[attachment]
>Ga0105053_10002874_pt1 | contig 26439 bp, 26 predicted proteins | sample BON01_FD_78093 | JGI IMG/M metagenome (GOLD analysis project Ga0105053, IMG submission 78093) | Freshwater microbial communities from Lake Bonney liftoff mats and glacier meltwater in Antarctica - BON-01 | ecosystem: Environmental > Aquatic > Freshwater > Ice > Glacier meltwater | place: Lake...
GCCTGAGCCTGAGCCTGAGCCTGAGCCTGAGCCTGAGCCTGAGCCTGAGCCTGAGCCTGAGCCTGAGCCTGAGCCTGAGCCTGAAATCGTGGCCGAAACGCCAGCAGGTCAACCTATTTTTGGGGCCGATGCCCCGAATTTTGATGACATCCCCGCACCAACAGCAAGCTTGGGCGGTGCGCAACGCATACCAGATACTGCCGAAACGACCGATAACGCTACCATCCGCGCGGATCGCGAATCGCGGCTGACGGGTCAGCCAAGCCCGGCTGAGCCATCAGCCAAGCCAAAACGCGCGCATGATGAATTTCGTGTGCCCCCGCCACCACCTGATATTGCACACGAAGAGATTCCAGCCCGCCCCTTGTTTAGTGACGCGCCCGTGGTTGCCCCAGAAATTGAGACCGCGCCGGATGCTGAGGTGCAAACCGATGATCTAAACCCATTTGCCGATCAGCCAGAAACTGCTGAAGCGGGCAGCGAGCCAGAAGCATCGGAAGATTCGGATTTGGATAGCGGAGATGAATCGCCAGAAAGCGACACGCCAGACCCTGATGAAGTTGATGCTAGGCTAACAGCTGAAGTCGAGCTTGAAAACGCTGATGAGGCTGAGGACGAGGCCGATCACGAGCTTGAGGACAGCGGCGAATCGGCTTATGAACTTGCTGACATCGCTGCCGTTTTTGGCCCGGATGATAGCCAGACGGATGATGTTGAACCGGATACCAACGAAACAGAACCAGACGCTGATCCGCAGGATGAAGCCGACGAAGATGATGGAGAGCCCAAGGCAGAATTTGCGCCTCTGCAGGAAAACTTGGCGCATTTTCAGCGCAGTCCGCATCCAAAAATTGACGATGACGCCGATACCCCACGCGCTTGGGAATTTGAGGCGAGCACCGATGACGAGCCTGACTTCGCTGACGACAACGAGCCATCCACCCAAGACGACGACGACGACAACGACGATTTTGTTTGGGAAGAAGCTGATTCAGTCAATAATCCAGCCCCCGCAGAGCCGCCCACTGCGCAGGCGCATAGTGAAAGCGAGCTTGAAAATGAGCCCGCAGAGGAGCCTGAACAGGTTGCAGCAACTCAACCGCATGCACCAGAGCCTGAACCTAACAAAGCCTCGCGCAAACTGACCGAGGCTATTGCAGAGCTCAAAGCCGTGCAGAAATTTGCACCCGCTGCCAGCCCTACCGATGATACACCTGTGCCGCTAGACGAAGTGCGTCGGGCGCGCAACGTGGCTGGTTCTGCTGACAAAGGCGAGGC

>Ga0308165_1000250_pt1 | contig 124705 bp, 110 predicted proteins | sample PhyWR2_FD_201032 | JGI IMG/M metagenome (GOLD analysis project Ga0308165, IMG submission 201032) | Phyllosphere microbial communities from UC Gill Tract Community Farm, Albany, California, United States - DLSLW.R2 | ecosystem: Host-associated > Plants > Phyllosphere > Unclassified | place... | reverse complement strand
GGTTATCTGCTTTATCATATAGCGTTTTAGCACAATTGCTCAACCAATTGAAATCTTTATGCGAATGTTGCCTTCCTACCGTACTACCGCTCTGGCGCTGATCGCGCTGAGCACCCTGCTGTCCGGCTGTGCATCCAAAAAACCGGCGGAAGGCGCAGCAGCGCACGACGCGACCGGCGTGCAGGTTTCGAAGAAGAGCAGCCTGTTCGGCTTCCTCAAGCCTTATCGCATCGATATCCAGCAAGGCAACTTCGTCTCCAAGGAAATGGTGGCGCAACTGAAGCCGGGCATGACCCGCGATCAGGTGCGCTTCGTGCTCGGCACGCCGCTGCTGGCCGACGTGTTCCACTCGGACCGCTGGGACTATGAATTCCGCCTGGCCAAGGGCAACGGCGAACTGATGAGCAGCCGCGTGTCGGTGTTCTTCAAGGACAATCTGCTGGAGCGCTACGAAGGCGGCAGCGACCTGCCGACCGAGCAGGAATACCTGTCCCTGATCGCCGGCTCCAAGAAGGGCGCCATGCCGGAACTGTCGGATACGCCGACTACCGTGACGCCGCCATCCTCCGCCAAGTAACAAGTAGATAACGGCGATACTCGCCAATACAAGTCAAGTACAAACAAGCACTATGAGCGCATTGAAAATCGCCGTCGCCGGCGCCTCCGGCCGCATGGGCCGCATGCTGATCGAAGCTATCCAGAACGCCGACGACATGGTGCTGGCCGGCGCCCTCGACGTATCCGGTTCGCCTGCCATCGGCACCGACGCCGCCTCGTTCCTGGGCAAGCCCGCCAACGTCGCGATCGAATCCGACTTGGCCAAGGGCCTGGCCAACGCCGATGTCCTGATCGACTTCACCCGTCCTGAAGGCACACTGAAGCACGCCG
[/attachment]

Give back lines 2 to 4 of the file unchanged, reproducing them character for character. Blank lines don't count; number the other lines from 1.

GCCTGAGCCTGAGCCTGAGCCTGAGCCTGAGCCTGAGCCTGAGCCTGAGCCTGAGCCTGAGCCTGAGCCTGAGCCTGAGCCTGAAATCGTGGCCGAAACGCCAGCAGGTCAACCTATTTTTGGGGCCGATGCCCCGAATTTTGATGACATCCCCGCACCAACAGCAAGCTTGGGCGGTGCGCAACGCATACCAGATACTGCCGAAACGACCGATAACGCTACCATCCGCGCGGATCGCGAATCGCGGCTGACGGGTCAGCCAAGCCCGGCTGAGCCATCAGCCAAGCCAAAACGCGCGCATGATGAATTTCGTGTGCCCCCGCCACCACCTGATATTGCACACGAAGAGATTCCAGCCCGCCCCTTGTTTAGTGACGCGCCCGTGGTTGCCCCAGAAATTGAGACCGCGCCGGATGCTGAGGTGCAAACCGATGATCTAAACCCATTTGCCGATCAGCCAGAAACTGCTGAAGCGGGCAGCGAGCCAGAAGCATCGGAAGATTCGGATTTGGATAGCGGAGATGAATCGCCAGAAAGCGACACGCCAGACCCTGATGAAGTTGATGCTAGGCTAACAGCTGAAGTCGAGCTTGAAAACGCTGATGAGGCTGAGGACGAGGCCGATCACGAGCTTGAGGACAGCGGCGAATCGGCTTATGAACTTGCTGACATCGCTGCCGTTTTTGGCCCGGATGATAGCCAGACGGATGATGTTGAACCGGATACCAACGAAACAGAACCAGACGCTGATCCGCAGGATGAAGCCGACGAAGATGATGGAGAGCCCAAGGCAGAATTTGCGCCTCTGCAGGAAAACTTGGCGCATTTTCAGCGCAGTCCGCATCCAAAAATTGACGATGACGCCGATACCCCACGCGCTTGGGAATTTGAGGCGAGCACCGATGACGAGCCTGACTTCGCTGACGACAACGAGCCATCCACCCAAGACGACGACGACGACAACGACGATTTTGTTTGGGAAGAAGCTGATTCAGTCAATAATCCAGCCCCCGCAGAGCCGCCCACTGCGCAGGCGCATAGTGAAAGCGAGCTTGAAAATGAGCCCGCAGAGGAGCCTGAACAGGTTGCAGCAACTCAACCGCATGCACCAGAGCCTGAACCTAACAAAGCCTCGCGCAAACTGACCGAGGCTATTGCAGAGCTCAAAGCCGTGCAGAAATTTGCACCCGCTGCCAGCCCTACCGATGATACACCTGTGCCGCTAGACGAAGTGCGTCGGGCGCGCAACGTGGCTGGTTCTGCTGACAAAGGCGAGGC

>Ga0308165_1000250_pt1 | contig 124705 bp, 110 predicted proteins | sample PhyWR2_FD_201032 | JGI IMG/M metagenome (GOLD analysis project Ga0308165, IMG submission 201032) | Phyllosphere microbial communities from UC Gill Tract Community Farm, Albany, California, United States - DLSLW.R2 | ecosystem: Host-associated > Plants > Phyllosphere > Unclassified | place... | reverse complement strand
GGTTATCTGCTTTATCATATAGCGTTTTAGCACAATTGCTCAACCAATTGAAATCTTTATGCGAATGTTGCCTTCCTACCGTACTACCGCTCTGGCGCTGATCGCGCTGAGCACCCTGCTGTCCGGCTGTGCATCCAAAAAACCGGCGGAAGGCGCAGCAGCGCACGACGCGACCGGCGTGCAGGTTTCGAAGAAGAGCAGCCTGTTCGGCTTCCTCAAGCCTTATCGCATCGATATCCAGCAAGGCAACTTCGTCTCCAAGGAAATGGTGGCGCAACTGAAGCCGGGCATGACCCGCGATCAGGTGCGCTTCGTGCTCGGCACGCCGCTGCTGGCCGACGTGTTCCACTCGGACCGCTGGGACTATGAATTCCGCCTGGCCAAGGGCAACGGCGAACTGATGAGCAGCCGCGTGTCGGTGTTCTTCAAGGACAATCTGCTGGAGCGCTACGAAGGCGGCAGCGACCTGCCGACCGAGCAGGAATACCTGTCCCTGATCGCCGGCTCCAAGAAGGGCGCCATGCCGGAACTGTCGGATACGCCGACTACCGTGACGCCGCCATCCTCCGCCAAGTAACAAGTAGATAACGGCGATACTCGCCAATACAAGTCAAGTACAAACAAGCACTATGAGCGCATTGAAAATCGCCGTCGCCGGCGCCTCCGGCCGCATGGGCCGCATGCTGATCGAAGCTATCCAGAACGCCGACGACATGGTGCTGGCCGGCGCCCTCGACGTATCCGGTTCGCCTGCCATCGGCACCGACGCCGCCTCGTTCCTGGGCAAGCCCGCCAACGTCGCGATCGAATCCGACTTGGCCAAGGGCCTGGCCAACGCCGATGTCCTGATCGACTTCACCCGTCCTGAAGGCACACTGAAGCACGCCG